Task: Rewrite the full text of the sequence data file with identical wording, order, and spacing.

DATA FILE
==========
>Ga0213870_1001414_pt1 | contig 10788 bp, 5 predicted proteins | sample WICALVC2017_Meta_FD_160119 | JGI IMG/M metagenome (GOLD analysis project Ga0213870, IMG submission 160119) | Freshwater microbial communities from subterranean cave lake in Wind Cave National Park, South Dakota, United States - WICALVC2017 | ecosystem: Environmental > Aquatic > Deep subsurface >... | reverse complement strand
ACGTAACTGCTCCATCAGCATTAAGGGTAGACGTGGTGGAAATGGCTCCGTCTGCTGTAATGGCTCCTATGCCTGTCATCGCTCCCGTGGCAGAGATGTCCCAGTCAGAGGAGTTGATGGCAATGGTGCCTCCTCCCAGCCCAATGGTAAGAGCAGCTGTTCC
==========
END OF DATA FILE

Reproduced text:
>Ga0213870_1001414_pt1 | contig 10788 bp, 5 predicted proteins | sample WICALVC2017_Meta_FD_160119 | JGI IMG/M metagenome (GOLD analysis project Ga0213870, IMG submission 160119) | Freshwater microbial communities from subterranean cave lake in Wind Cave National Park, South Dakota, United States - WICALVC2017 | ecosystem: Environmental > Aquatic > Deep subsurface >... | reverse complement strand
ACGTAACTGCTCCATCAGCATTAAGGGTAGACGTGGTGGAAATGGCTCCGTCTGCTGTAATGGCTCCTATGCCTGTCATCGCTCCCGTGGCAGAGATGTCCCAGTCAGAGGAGTTGATGGCAATGGTGCCTCCTCCCAGCCCAATGGTAAGAGCAGCTGTTCC